In the third round Gonzalez took over the fight and began pressuring Avila behind a tight guard and unleashed a five-punch combination that caught Avila’s attention with the impact and accuracy. A strong left jab and a right cross connected solidly for Gonzalez at the end of the round.

For the next three rounds Gonzalez grabbed total control of the fight and cut off all escape routes for Avila. A six-punch barrage ended with a right uppercut and Avila’s face looked bruised and swollen. Gonzalez did not ease up on the pedal and kept Avila on his back foot. A left to the body and several blows up and down saw Avila lower his head and then go down. Gonzalez had leaned on his head so referee Jose Cobian ruled it a push down but Avila was surprised by the referee’s decision. He got up and Gonzalez attacked again and with another four-punch combination put Avila down on the floor for a knockdown. Avila got up but looked bewildered.

Gonzalez allowed a couple of quick one-two combinations by Avila in the sixth round then pummeled him relentlessly until the referee stopped the fight at 2:27 of the sixth round. Gonzalez now holds both the WBO Global and WBA Continental Americas featherweight titles.

“I am not like these cherry pickers. I will fight the best and beat the best. I just want the champions,” said Gonzalez.

Another Upset

Within seconds of the opening bell, both Venezuela’s Roger Gutierrez (22-3-1, 19 KOs) and Mexico’s Rocky Hernandez (28-1, 25 KOs) were bloodied from each other’s blows. By 2:39 after some brutal exchanges Gutierrez connected with a right cross and floored the shorter Hernandez. Though he tried mightily to get up, Hernandez just couldn’t master his balance and tumbled downward. Referee Rudy Barragan waved the fight over.

Alexis Rocha (14-0, 9 KOs) of Santa Ana, Calif. pounded out a victory by knockout in the eighth round over Puerto Rico’s Berlin Abreu (14-3, 11 KOs) in a welterweight fight. Referee Jack Reiss stopped the fight at 2:56 of round eight. Rocha is the younger brother of Ronny Rios.

Kazakhstan’s Ruslan Madiyev (13-1, 5 KOs) out-fought Ricky Sismundo (35-14-3, 17 KOs) of the Philippines to win by unanimous decision after eight rounds in a super lightweight bout.

Jousce Gonzalez (9-0-1, 9 KOs) of Glendora, Calif. knocked out Mexico’s Jorge Padron (3-4, 3 KOs) at 2:15 of the second round in their lightweight match. Gonzalez is the younger brother of Joet Gonzalez.

Photo credit: Al Applerose

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Boxing Odds and Ends: Ramirez-Postol, Taylor-Serrano and More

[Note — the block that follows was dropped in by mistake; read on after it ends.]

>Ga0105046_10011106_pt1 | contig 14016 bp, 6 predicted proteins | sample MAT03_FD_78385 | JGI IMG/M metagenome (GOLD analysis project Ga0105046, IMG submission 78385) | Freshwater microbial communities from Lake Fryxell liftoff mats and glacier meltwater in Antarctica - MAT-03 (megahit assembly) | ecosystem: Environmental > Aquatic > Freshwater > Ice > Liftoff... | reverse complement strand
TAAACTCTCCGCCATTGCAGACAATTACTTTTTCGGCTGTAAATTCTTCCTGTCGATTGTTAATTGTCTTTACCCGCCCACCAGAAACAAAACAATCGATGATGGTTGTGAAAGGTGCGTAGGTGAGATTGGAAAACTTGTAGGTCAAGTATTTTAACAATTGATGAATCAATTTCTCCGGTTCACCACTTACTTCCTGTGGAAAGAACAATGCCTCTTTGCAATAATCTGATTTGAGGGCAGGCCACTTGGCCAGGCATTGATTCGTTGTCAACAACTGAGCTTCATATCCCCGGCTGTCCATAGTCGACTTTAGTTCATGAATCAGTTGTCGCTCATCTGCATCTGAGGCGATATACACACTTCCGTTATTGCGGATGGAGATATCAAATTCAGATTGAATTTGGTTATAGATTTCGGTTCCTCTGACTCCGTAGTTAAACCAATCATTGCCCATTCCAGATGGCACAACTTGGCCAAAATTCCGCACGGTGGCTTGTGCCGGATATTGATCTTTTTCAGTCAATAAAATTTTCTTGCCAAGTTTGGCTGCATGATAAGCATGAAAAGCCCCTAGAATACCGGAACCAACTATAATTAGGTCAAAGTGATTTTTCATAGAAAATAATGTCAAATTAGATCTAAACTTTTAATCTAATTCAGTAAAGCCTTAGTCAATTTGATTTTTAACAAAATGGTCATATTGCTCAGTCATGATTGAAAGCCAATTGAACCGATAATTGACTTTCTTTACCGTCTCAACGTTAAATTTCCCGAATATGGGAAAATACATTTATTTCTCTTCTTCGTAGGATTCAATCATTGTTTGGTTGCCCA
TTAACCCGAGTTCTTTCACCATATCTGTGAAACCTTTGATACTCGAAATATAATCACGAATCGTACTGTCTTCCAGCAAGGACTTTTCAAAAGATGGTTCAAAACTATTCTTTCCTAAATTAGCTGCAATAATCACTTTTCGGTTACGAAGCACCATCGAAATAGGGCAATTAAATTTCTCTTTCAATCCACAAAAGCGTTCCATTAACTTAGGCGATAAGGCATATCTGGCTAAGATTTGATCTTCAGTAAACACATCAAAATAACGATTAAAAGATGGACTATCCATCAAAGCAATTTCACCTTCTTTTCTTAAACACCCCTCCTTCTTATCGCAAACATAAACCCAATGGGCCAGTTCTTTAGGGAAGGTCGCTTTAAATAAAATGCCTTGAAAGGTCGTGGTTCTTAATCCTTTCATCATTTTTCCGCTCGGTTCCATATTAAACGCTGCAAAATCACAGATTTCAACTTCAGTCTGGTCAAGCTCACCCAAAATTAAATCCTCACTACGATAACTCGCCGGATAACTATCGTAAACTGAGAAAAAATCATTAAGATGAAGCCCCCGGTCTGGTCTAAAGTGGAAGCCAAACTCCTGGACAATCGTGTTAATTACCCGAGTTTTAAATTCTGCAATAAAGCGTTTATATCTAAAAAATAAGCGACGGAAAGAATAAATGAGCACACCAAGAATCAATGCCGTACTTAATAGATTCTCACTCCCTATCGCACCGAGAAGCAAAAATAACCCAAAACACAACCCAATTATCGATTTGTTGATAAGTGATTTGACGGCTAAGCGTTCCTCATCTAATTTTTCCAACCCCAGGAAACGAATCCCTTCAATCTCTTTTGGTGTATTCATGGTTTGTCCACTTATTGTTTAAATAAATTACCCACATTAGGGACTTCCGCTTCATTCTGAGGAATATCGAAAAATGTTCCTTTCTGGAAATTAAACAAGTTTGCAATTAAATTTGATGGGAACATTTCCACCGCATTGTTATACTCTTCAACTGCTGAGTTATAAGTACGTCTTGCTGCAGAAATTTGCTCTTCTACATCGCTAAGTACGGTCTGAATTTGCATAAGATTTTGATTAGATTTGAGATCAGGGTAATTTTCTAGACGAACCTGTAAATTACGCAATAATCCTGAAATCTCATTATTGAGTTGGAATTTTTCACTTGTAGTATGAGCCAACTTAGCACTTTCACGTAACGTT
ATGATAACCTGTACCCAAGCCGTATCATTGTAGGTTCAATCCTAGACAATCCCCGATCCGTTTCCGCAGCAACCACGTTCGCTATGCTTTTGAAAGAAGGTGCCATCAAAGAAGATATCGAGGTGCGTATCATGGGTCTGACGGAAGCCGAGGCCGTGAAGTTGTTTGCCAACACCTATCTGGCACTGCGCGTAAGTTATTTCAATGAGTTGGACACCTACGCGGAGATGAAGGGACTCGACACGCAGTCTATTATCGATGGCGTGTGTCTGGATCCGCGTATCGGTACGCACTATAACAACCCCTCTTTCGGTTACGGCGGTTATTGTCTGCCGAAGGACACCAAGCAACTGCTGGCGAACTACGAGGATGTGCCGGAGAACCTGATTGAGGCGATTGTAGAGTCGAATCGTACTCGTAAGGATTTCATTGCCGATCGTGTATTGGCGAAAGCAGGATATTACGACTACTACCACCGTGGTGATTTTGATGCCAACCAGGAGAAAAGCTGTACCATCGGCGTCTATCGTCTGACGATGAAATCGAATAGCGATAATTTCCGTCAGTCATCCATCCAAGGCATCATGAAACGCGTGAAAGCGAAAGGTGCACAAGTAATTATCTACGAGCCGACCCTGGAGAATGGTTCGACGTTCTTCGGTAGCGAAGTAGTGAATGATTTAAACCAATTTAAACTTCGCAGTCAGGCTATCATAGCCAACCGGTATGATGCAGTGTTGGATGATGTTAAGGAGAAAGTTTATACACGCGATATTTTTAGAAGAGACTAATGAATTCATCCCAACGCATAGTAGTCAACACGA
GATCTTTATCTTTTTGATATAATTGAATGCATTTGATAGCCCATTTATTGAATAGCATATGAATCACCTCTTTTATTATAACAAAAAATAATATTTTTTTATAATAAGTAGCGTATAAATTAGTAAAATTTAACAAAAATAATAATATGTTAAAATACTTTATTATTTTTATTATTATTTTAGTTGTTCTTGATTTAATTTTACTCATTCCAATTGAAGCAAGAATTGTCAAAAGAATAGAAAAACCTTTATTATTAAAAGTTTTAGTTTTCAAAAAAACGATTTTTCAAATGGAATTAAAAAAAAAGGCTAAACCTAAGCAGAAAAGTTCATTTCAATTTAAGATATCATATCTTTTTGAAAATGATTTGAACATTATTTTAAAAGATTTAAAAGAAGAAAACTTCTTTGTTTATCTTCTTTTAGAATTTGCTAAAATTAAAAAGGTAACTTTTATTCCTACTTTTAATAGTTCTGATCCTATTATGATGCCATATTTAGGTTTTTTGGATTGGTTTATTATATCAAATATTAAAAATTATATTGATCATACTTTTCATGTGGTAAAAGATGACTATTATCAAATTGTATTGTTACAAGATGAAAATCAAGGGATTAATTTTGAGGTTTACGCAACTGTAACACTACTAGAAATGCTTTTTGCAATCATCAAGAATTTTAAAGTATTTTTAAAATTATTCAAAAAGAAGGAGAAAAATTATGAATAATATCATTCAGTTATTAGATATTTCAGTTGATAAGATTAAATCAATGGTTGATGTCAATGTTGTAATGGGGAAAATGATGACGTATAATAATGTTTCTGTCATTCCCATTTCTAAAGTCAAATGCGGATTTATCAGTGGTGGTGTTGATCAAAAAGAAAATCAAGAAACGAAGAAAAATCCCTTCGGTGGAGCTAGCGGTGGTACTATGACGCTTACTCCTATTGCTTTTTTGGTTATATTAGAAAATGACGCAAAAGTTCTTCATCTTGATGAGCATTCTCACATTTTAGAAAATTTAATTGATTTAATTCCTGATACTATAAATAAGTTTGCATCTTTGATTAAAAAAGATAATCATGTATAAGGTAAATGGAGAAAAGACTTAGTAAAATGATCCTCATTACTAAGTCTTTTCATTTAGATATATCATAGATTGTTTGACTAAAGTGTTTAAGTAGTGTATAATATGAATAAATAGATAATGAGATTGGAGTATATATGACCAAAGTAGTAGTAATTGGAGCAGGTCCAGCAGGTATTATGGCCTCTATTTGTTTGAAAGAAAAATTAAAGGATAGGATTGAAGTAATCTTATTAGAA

Arne K. Lang

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It takes a strong constitution to be a boxing promoter because things always go wrong. The only law that governs boxing is Murphy’s Law.

Carl Frampton’s first fight under the Top Rank banner was slated for Aug. 10 of last year in Philadelphia. With the fight five days away, Frampton suffered a freak injury while sitting in a hotel lobby. A boy playing behind a curtain knocked over a seven-foot pillar which fell on Frampton’s left hand, fracturing it.

This was the second time that a Frampton fight was knocked out by a freak injury. Two years earlier, a homecoming fight in Belfast had to be scrapped when Frampton’s opponent, Andres Gutierrez, slipped in the shower in his hotel on the eve of the battle and suffered severe facial injuries.

The latest bout to fall out because of an odd development is Jose Ramirez’s Feb. 2 WBC/WBO lightweight title defense against Viktor Postol at a Chinese golf resort south of Hong Kong. The event fell victim to the coronavirus, more exactly the fear it has instilled.

The virus, which produces flu-like symptoms that are resistant to conventional antibiotics, apparently originated at an outdoor food market in the city of Wuhan where live animals are sold. The numbers vary with each new story, but according to one account there have been 444 confirmed cases in Hubei province, of which Wuhan is the capital city, and 653 cases worldwide including two in the United States, a man in his 30’s living near Seattle and a Chicago woman in her 60’s.

The fear of a pandemic (an epidemic becomes a pandemic when it spreads across multiple geographic regions of the world) has led to some drastic measures. The Chinese government has reportedly put 12 cities on lockdown, blocking traffic in and out. At many airports, visitors arriving from China are being screened. There are now thermal cameras than can record a person’s body temperature remotely.

Jose Ramirez (pictured with his promoter Bob Arum) was scheduled to leave for China yesterday (Jan. 23) but was intercepted. Viktor Postol is already there and apparently stranded until an outgoing flight can be arranged.

The Ramirez-Postol fight was to air on ESPN. No make-up date has been set.

– – –